"The Winnie-the-Pooh stories are set in Ashdown Forest, Sussex, England. The forest is a large area of tranquil open heathland on the highest sandy ridges of the High Weald Area of Outstanding Natural Beauty situated 30 miles (50 km) south of London.
"Many locations in the stories can be linked to real places in and around the forest. As Christopher Milne wrote in his autobiography: “Pooh’s forest and Ashdown Forest are identical”. For example, the fictional "Hundred Acre Wood" was in reality Five Hundred Acre Wood; Galleon's Leap was inspired by the prominent hilltop of Gill's Lap, while a clump of trees just north of Gill's Lap became Christopher Robin's The Enchanted Place because no-one had ever been able to count whether there were sixty-three or sixty-four trees in the circle.
"The landscapes depicted in E.H. Shepard’s illustrations for the Winnie-the-Pooh books are directly inspired by the distinctive landscape of Ashdown Forest, with its high, open heathlands of heather, gorse, bracken and silver birch punctuated by hilltop clumps of pine trees. In many cases Shepard's illustrations can be matched to actual views, allowing for a degree of artistic licence. Shepard's sketches of pine trees and other forest scenes are held at the Victoria and Albert Museum in London.
"The game of Poohsticks was originally played by Christopher Milne on a footbridge across a tributary of the River Medway in Posingford Wood, close to Cotchford Farm. The wooden bridge is a tourist attraction, and it is traditional to play the game there using sticks gathered in nearby woodland. When the footbridge required replacement in recent times the engineer designed a new structure based closely on the drawings by E. H. Shepard of the bridge in the original books, as the bridge did not originally appear as the artist drew it."
Walt Disney's adaptation of Winnie the Pooh closely followed E.H. Shepard's illustrations of the British Hundred Acre Wood -- another thematic fact ignored by Eisger's Disney when they misplaced the Pooh ride in the American forest of Critter Country.
Pooh definitely deserves a Disneyland attraction -- but in Fantasyland, with the other animated adaptations of British children's literature.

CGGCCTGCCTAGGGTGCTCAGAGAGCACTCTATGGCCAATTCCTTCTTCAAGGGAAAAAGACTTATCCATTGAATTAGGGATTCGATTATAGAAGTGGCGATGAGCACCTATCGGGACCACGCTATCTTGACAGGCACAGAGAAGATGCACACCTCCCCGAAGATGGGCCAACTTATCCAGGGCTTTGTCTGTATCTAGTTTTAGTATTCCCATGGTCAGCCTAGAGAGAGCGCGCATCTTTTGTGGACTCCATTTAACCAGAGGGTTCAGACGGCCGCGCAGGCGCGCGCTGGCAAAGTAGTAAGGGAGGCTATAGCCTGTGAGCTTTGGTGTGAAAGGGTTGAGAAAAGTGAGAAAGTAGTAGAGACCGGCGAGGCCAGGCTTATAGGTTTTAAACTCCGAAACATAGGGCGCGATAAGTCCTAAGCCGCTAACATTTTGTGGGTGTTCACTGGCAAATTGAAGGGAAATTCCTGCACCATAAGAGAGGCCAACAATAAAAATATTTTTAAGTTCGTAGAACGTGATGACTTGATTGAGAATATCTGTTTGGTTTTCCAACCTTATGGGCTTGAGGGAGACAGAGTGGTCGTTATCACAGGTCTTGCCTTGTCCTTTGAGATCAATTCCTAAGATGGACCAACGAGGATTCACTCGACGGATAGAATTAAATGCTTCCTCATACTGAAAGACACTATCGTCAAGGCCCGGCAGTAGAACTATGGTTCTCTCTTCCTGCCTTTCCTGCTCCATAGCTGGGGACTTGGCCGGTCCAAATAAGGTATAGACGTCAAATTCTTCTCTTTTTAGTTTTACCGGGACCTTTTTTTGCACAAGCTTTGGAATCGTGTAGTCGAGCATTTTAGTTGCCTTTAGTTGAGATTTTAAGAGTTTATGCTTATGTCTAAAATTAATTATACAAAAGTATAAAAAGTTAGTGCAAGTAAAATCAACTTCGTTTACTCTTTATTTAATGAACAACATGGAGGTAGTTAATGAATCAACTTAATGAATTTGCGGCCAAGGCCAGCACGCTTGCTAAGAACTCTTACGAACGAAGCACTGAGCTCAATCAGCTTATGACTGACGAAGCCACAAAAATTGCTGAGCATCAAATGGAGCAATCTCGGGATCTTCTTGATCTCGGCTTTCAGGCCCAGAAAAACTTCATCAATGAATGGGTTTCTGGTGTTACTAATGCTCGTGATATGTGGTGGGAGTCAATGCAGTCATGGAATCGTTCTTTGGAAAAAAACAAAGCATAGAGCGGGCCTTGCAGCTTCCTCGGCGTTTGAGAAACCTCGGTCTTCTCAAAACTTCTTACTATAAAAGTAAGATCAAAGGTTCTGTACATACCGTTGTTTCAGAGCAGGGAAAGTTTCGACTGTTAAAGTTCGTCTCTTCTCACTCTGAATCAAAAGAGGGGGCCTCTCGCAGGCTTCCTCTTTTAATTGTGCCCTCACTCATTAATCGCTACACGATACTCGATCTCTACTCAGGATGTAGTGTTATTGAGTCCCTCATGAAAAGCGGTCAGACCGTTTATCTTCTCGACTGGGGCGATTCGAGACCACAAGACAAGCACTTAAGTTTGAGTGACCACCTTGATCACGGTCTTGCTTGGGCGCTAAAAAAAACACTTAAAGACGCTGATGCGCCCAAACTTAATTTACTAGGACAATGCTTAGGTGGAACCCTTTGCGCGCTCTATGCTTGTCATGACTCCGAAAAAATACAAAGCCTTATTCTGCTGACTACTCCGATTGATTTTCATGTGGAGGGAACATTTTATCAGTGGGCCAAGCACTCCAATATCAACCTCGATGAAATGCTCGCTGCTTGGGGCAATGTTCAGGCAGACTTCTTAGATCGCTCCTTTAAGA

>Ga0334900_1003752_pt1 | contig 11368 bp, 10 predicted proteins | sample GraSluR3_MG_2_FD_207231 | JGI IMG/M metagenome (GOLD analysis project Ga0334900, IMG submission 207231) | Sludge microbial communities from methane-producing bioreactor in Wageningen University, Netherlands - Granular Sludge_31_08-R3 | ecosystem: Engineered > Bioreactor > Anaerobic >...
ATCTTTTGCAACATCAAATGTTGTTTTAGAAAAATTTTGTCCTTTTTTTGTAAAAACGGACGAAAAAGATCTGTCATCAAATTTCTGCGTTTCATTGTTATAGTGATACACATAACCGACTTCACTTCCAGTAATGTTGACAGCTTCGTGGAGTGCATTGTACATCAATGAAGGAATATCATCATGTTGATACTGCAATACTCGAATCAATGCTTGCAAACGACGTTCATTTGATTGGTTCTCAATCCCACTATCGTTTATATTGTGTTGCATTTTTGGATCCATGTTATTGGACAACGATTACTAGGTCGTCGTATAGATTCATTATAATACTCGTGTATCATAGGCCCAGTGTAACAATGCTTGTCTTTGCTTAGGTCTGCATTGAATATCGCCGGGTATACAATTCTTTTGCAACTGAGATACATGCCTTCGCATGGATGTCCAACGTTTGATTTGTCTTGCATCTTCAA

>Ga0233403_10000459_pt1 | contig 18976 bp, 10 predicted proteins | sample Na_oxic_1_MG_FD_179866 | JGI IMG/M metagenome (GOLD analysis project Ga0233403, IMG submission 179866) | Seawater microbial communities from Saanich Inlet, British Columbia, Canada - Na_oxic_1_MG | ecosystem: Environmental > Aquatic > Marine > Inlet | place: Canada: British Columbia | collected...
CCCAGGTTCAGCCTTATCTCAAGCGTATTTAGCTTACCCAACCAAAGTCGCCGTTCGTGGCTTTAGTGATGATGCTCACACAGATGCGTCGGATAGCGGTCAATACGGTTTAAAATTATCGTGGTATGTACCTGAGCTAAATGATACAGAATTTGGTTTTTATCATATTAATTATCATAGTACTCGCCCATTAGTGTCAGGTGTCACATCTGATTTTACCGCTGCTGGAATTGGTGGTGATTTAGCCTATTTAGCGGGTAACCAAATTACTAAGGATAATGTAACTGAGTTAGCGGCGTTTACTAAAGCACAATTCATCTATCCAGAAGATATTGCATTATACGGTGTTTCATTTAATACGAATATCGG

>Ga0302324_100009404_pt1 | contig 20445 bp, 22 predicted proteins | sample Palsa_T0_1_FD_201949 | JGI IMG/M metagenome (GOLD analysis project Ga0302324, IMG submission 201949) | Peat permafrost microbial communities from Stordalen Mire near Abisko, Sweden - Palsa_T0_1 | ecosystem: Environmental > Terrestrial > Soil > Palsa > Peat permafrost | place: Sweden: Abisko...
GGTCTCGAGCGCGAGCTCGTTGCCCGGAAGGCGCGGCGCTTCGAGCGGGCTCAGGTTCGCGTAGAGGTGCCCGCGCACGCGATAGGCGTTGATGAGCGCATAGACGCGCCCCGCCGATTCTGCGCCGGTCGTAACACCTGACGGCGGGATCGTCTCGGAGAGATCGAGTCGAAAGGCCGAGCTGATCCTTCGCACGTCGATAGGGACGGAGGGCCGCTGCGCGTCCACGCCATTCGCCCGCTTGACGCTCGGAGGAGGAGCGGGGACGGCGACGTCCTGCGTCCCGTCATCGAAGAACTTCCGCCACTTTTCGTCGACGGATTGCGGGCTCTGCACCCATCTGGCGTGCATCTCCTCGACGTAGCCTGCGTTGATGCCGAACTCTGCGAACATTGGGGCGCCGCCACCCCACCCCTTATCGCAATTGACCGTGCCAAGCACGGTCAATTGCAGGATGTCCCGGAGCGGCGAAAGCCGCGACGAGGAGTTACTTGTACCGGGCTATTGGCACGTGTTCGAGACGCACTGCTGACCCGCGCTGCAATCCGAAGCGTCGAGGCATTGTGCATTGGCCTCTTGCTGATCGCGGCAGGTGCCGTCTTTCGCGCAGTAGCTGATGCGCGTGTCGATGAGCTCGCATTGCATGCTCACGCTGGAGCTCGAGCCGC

Fantasyland is medieval by majority and not contemporary stories. Pooh looks ridiculous there in WDW and doesn't fit in at all around fairy tales. Again, they can change the theme. It's their park, not ours. If they wanna put a British forest in CC, more power to them. They already did it, and justified it. The fact that fans think they have the authority to declare something misplaced because they don't like the answer they're given, is a bit self important. It doesn't invalidate the answer.
Medieval:King Arthur's Carousel
Sleeping Beauty's Castle
Non-medieval:Snow White (early 19th century)
Alice in Wonderland (late 19th century)
Mad Tea Party (Alice in Wonderland, late 19th century)
Pinocchio (late 19th century)
Mr. Toad (Wind in the Willows, early 20th century)
Peter Pan (early 20th century)
Dumbo (mid-20th century)
Casey Jr. (mid-20th century)
Storybook Land Canal Boats (multiple time periods represented)
Matterhorn Bobsleds (no time period)
Small World (no time period)
There are no "contemporary" stories in Fantasyland.
The idea of stuffed animals coming to life, talking, and going on adventures is a pretty fantastical idea heavily reliant on the power of imagination, the very substance that ties all of Fantasyland's magical tales together. In that way, it could possibly be a reasonable addition to the land.
Ok. If Alice fits in Fantasyland, then there is no reason that the giant storybook Pooh can't.
By you philosophy, Disney could have (and to an extent did) just said "DCA is Disney quality, get used to it." When fans objected, Disney had to do something. In the grand scheme of things, fans do have a say.
Do you honestly think that everything Disney does is perfect?
Bambi in Critter Country. CC *badly* needs another kiddie friendly attraction. Right now, the *only* ride past maybe the Tiki Room/JC/Treehouse area that is fit for kids under 5 is Pooh, and that is a *long* walk back there for only one ride. (it would right at the back behind where the shop is. There is room behind there that they could squeeze a 2-3 minute darkide into.)
B&TB, Cinderella, and Aladdin rides in Fantasyland. Expand east into what is now the northern half of Autopia and the motorboat pond. There is tons of space there for a major new B&TB that would be built very similar to DCA's restauraut, but be an omnimover darkride instead. Cinderella would a FL-style classic 2-3 minute ride. Aladdin's Magic Carpet Ride would copy the successful formula of Peter Pan, and would recreate the classic "A Whole New World" flying scene from the movie.
Mickey Mouse & the gang ride in Tootown. There is space behind the northwest corner of Toontown to put in a new darkride to balance out RR. I think a new story featuring all the classic characters would be really great.
Lion King and Aladdin in Adventureland
Princess and the Frog in New Orleans
Bambi in Critter Country
Pocahontas in Frontierland
Cinderella, Beauty and the Beast, Tangled in Fantasyland
Steamboat Willie in Toontown
Wall-E in Tomorrowland
Bambi could be nice for Critter Country, agreed, and able to be done more 'natural' American woodsy than the neon color/psychadelic style of Pooh.
A Fox and the Hound sit down restaurant in Critter Country could work.
1. Beauty and the Beast - Enchanted Tiki Room style show that was designed for EuroDisney (and should have been put in New Fantasyland) in the Motor boat cruise area.
2. Tangled - Storybookland.
3. Princess and the Frog - Storybookland.
4. Oswald - Animation building replacement for Turtle Talk With Crush.
5. Twilight Zone (even if they don't own the tv show) - Mad T Party replacement themed to classic horror films of the 40-60's and the classic tv show.